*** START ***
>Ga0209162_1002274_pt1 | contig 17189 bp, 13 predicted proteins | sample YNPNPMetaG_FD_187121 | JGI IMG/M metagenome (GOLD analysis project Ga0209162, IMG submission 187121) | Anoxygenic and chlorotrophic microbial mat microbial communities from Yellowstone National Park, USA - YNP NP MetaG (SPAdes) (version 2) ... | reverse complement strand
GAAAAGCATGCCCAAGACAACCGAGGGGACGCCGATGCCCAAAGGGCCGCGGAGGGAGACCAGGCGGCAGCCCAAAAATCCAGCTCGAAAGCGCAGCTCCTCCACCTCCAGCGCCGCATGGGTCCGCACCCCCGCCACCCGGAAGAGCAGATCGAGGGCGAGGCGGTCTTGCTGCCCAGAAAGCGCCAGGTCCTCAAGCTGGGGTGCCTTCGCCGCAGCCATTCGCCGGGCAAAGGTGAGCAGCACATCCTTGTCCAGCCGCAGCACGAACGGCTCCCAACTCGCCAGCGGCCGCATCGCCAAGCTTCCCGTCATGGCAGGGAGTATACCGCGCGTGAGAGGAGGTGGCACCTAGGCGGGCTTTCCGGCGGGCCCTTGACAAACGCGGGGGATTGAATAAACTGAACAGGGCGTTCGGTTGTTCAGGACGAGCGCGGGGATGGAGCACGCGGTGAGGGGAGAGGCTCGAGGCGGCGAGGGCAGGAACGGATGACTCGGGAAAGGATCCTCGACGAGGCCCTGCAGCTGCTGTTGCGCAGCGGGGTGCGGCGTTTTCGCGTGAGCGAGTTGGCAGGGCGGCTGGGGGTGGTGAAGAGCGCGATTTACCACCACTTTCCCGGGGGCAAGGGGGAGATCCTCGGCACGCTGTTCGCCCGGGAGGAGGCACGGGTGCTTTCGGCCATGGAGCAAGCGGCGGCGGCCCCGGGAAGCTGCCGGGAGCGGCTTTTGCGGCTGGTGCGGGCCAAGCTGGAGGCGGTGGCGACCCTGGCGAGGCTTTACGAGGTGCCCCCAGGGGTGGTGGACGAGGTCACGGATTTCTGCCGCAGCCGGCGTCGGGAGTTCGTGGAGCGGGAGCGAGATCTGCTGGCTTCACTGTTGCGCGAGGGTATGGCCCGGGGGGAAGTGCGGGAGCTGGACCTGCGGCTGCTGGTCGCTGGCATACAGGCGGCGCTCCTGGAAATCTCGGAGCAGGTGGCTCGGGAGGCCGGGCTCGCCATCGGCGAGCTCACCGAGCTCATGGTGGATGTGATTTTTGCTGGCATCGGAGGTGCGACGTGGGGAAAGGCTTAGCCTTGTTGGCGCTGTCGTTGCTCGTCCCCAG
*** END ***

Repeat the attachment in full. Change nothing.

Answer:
>Ga0209162_1002274_pt1 | contig 17189 bp, 13 predicted proteins | sample YNPNPMetaG_FD_187121 | JGI IMG/M metagenome (GOLD analysis project Ga0209162, IMG submission 187121) | Anoxygenic and chlorotrophic microbial mat microbial communities from Yellowstone National Park, USA - YNP NP MetaG (SPAdes) (version 2) ... | reverse complement strand
GAAAAGCATGCCCAAGACAACCGAGGGGACGCCGATGCCCAAAGGGCCGCGGAGGGAGACCAGGCGGCAGCCCAAAAATCCAGCTCGAAAGCGCAGCTCCTCCACCTCCAGCGCCGCATGGGTCCGCACCCCCGCCACCCGGAAGAGCAGATCGAGGGCGAGGCGGTCTTGCTGCCCAGAAAGCGCCAGGTCCTCAAGCTGGGGTGCCTTCGCCGCAGCCATTCGCCGGGCAAAGGTGAGCAGCACATCCTTGTCCAGCCGCAGCACGAACGGCTCCCAACTCGCCAGCGGCCGCATCGCCAAGCTTCCCGTCATGGCAGGGAGTATACCGCGCGTGAGAGGAGGTGGCACCTAGGCGGGCTTTCCGGCGGGCCCTTGACAAACGCGGGGGATTGAATAAACTGAACAGGGCGTTCGGTTGTTCAGGACGAGCGCGGGGATGGAGCACGCGGTGAGGGGAGAGGCTCGAGGCGGCGAGGGCAGGAACGGATGACTCGGGAAAGGATCCTCGACGAGGCCCTGCAGCTGCTGTTGCGCAGCGGGGTGCGGCGTTTTCGCGTGAGCGAGTTGGCAGGGCGGCTGGGGGTGGTGAAGAGCGCGATTTACCACCACTTTCCCGGGGGCAAGGGGGAGATCCTCGGCACGCTGTTCGCCCGGGAGGAGGCACGGGTGCTTTCGGCCATGGAGCAAGCGGCGGCGGCCCCGGGAAGCTGCCGGGAGCGGCTTTTGCGGCTGGTGCGGGCCAAGCTGGAGGCGGTGGCGACCCTGGCGAGGCTTTACGAGGTGCCCCCAGGGGTGGTGGACGAGGTCACGGATTTCTGCCGCAGCCGGCGTCGGGAGTTCGTGGAGCGGGAGCGAGATCTGCTGGCTTCACTGTTGCGCGAGGGTATGGCCCGGGGGGAAGTGCGGGAGCTGGACCTGCGGCTGCTGGTCGCTGGCATACAGGCGGCGCTCCTGGAAATCTCGGAGCAGGTGGCTCGGGAGGCCGGGCTCGCCATCGGCGAGCTCACCGAGCTCATGGTGGATGTGATTTTTGCTGGCATCGGAGGTGCGACGTGGGGAAAGGCTTAGCCTTGTTGGCGCTGTCGTTGCTCGTCCCCAG